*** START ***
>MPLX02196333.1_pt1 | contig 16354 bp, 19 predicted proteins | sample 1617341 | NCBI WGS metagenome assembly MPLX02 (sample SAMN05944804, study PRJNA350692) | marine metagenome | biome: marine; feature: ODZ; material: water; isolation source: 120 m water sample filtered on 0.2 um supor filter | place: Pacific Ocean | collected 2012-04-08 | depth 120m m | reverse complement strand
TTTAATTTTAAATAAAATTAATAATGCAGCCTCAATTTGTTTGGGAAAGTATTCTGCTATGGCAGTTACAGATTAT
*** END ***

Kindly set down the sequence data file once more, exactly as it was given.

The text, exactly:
>MPLX02196333.1_pt1 | contig 16354 bp, 19 predicted proteins | sample 1617341 | NCBI WGS metagenome assembly MPLX02 (sample SAMN05944804, study PRJNA350692) | marine metagenome | biome: marine; feature: ODZ; material: water; isolation source: 120 m water sample filtered on 0.2 um supor filter | place: Pacific Ocean | collected 2012-04-08 | depth 120m m | reverse complement strand
TTTAATTTTAAATAAAATTAATAATGCAGCCTCAATTTGTTTGGGAAAGTATTCTGCTATGGCAGTTACAGATTAT